Sunday, April 25, 2010

Sushi. In Middle America.

So, I got sidetracked there for a while.

That's what happens when a laptop fries not one, but two motherboards. And an LCD screen. And then, an unknown virus and its fever struck (me, not the computer). And it's the end of the semester, which is crazymaking all on its own.

Needless to say, there's not been a whole lot of cooking in my kitchen these days.

However, I have some photos stored up from pre-computer death/resurrection (it was a bit after Easter, but can I still make that joke?).

Sushi. It's just as much fun to make as it is to eat and it's one of my favorite dinner party activities.

First, you make the rice. Which, I'm not ashamed to admit, has been my meal all on its own on more than one occasion. You need this stuff:

Those white powders are sugar and salt. Yes, sushi rice is addictive. No, it's not because of cocaine.

The recipe I use calls for 500 mL of rice. I don't really understand this, because my rice comes in solid, not liquid, form, but what do I know? The rice always comes out splendidly, so I don't question it.

You have to wash the rice. I'm not talking about soap scrubbing, behind the ears kind of washing here. Just a little rinse will do. And by little, I mean rinse until the water is nearly clear. This always takes longer than I think it should. And as I'm rolling the rice between my fingers, dislodging whatever that rice powder is that clouds the water, and pouring said cloudy water down the drain only to add a fresh batch, I can't help but think of how wasteful it is. You know, about those people in Africa who have to walk miles and miles to pull a bucket full of water from a well. I pause, think about how grateful I am to be fortunate enough to have what I have, and then get back to rinsing. If you're more of an environmentalist than I clearly am (or just lazy), you can skip this step. I've tried it and it seems to make little, if any difference.

After you wash the rice, put it in a pan with 600 mL water. The recipe says to let the rice drain for 30 minutes, but I am way too impatient for that. Who knows? Maybe I'm missing out on even more sushi magic by omitting that step, but I doubt it. Heat the water to boiling, cover the rice, then reduce heat to let the rice simmer for 18 minutes. Remove the pan from the heat and let the rice steam for 15 minutes. No peeking! I feel bad saying that, because it's in the instructions and just the fact that it's there makes me want to lift the lid every time I make this rice. But you know how steam works, right? It escapes when you lift the lid. Escapism is often good - like when it's in the form of cooking/photographing/blogging about cooking instead of doing something school related - but in this particular instance, escapism is bad. Steam needs to cuddle with the rice.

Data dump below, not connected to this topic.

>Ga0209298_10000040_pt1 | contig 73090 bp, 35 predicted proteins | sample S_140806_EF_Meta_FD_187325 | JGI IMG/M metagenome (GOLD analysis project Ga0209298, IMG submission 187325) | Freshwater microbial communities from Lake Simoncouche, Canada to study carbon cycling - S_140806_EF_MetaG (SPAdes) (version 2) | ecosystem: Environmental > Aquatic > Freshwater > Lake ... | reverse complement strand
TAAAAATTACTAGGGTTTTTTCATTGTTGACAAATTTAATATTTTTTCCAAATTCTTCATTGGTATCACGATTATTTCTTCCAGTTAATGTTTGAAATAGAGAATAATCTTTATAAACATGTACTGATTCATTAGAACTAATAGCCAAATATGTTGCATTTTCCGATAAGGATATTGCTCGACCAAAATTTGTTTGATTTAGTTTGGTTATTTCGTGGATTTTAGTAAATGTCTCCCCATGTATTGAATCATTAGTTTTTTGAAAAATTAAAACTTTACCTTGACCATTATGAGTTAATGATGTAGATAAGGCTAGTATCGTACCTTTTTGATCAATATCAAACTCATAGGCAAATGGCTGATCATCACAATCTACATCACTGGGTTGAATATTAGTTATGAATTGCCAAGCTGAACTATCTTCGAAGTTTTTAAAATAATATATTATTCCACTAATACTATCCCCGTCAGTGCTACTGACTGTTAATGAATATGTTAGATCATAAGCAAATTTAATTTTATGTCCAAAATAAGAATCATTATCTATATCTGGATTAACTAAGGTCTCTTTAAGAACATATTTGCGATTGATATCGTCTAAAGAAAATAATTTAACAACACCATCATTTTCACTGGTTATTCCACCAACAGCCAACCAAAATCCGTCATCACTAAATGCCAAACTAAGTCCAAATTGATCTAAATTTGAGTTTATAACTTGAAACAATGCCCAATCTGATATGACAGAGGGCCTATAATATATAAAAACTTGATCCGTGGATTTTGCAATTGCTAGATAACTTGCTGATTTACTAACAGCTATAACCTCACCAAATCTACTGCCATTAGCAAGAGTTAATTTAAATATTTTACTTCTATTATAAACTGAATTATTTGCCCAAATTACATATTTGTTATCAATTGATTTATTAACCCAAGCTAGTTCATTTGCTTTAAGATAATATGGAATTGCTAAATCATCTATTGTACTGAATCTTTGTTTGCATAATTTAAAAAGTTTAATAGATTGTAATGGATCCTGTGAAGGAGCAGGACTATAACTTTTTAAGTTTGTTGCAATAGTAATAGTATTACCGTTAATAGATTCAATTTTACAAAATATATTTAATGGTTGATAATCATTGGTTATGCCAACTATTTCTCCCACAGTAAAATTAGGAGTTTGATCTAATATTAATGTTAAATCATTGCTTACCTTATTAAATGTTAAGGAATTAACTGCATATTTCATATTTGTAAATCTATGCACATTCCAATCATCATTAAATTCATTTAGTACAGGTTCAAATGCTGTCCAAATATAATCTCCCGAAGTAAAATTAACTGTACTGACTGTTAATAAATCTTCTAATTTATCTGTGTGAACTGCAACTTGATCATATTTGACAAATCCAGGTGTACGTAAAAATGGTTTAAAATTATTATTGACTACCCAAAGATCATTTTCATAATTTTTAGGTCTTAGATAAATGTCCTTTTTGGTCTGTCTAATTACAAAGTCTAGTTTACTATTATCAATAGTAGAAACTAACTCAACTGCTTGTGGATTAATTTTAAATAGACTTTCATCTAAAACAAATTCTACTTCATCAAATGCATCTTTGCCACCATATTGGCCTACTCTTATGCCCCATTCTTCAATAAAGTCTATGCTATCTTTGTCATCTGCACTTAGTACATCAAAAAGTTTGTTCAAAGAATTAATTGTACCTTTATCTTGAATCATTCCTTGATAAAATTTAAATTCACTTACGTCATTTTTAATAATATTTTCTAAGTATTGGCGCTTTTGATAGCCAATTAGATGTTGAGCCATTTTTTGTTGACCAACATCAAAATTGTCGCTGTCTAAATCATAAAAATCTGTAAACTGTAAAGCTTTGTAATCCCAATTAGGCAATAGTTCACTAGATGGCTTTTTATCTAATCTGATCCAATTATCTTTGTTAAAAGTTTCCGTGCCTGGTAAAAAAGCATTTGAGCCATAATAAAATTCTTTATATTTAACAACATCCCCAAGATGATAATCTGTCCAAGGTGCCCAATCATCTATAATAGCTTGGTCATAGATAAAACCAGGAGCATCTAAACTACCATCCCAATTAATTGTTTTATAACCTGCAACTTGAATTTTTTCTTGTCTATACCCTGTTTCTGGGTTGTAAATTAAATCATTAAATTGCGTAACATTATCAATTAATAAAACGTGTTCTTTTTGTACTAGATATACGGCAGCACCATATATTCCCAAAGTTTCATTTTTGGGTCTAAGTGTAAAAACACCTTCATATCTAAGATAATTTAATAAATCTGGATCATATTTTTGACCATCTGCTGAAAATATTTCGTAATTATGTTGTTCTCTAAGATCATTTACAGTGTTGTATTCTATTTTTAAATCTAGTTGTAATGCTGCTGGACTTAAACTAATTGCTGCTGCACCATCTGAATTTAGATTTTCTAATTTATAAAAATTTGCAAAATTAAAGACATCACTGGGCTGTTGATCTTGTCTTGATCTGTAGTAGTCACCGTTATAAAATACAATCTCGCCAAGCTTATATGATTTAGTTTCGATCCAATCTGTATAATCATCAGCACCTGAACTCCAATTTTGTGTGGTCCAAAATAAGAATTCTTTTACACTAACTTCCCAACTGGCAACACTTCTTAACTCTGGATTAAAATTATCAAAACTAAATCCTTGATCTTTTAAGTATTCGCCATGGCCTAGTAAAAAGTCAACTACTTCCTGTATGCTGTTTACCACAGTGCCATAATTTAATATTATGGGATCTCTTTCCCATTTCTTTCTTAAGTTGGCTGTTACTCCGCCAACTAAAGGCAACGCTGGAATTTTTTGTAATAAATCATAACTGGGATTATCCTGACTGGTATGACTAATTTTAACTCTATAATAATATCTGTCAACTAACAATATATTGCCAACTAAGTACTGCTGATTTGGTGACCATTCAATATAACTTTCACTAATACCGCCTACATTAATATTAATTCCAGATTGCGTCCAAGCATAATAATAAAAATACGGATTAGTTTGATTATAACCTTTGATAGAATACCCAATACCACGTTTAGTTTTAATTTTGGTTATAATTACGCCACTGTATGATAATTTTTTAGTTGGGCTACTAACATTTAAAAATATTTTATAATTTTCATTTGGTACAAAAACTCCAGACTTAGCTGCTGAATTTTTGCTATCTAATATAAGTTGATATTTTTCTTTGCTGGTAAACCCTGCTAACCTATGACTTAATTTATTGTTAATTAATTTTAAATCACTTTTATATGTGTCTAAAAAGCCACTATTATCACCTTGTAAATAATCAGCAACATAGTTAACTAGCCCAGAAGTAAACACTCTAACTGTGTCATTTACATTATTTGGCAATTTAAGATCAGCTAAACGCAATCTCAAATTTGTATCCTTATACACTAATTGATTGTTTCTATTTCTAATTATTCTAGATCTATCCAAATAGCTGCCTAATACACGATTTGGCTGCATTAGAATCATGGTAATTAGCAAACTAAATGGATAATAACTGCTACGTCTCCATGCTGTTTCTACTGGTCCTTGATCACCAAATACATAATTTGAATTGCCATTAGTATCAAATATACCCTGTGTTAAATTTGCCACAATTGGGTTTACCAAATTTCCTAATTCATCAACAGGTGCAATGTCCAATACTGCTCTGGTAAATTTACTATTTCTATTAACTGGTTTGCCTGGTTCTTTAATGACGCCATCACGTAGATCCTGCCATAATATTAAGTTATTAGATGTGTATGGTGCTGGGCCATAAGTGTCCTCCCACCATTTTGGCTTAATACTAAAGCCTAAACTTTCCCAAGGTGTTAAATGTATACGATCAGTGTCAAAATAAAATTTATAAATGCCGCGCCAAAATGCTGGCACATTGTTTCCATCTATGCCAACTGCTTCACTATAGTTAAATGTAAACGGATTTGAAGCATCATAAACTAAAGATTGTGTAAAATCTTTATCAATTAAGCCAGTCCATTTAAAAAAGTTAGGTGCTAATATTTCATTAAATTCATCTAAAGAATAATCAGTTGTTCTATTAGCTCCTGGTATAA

Apparently I didn't take a picture of the finished rice in the bowl. Oops. Don't worry, you'll get to see more of it later.

Here's the next group in the cast of characters in this Japanese food play.

If you have a discerning eye, you might notice the locale has changed. That's because, like a crafty cook, I made the rice the day before our sushi get together, which was hosted at a friend's house.

So, we chopped up some carrot, avocado, and cucumber, and got some pickled ginger ready to go.

Heeeeeere's the rice! See, I told you not to get too distraught. This rice is sticky. You will get it all over your fingers. The trick is to get it on the nori, but that can be easier said than done. Oh, and the nori? You'll want to put that on your bamboo sushi mat with the rough side up and with the short side facing you.

Once you've got all of the rice you need on the nori (not too thick, or eating will be complicated), sprinkle it with toasted sesame seeds. You can toast these yourself in a skillet over medium heat or, if you're like my friend and have recently traveled to South Korea, you'll have a jar of already toasted sesame seeds, ready to go. This option is so much easier, given the aforementioned stickiness of the rice. Usually, when I make sushi, at least half of the sesame seeds I toast get washed down the drain along with the glue, uh, sushi rice that's stuck to my fingers. Imagine it: it's just like coating your hands in paste, then trying to pick up some sesame seeds and delicately sprinkle them onto the rice. Right. But look how pretty it turns out when the seeds are in a jar!

The next step is to add some filling. Tuna and avocado are my favorite combo.

When your roll is full like you like it, roll that bad boy up. Just pick up the bamboo mat and roll it, like a sleeping bag, or a carpet. Just be sure not to roll the mat into the sushi roll.

And, voila!

And voila again!

Sushi Rice - adapted from Miyamoto

500 ml Sushi Rice
600 ml Water
60 ml Rice Vinegar
30 ml Sugar
5 ml Salt

Rinse sushi rice until water runs mostly clear. Mix rice and 600 mL water in a pot; heat water to boiling, then reduce heat, cover, and allow rice to simmer for 18 minutes. Remove pot from heat and let rice steam for 15 minutes.

While the rice is cooking, mix the vinegar, sugar and salt together in a small saucepan. Heat the mixture until the sugar dissolves, stirring frequently. Remove from heat and let your sushi vinegar cool to room temperature.

Put the hot rice into your mixing bowl and add 1/4 of the sushi vinegar solution. Mix with a folding motion so as to not smash the sushi rice. Repeat until all sushi vinegar is used.

Note: the original recipe called for wooden sushi bowls and a fan. I use plastic bowls and just let the rice cool at room temperature and this seems to work just fine.

You can fill your sushi with whatever you like; my favorites are tuna, carrots, cucumber, and avocado. I would use more raw fish, but so far I've only been able to find sushi grade tuna where I live. Cooked shrimp is also good.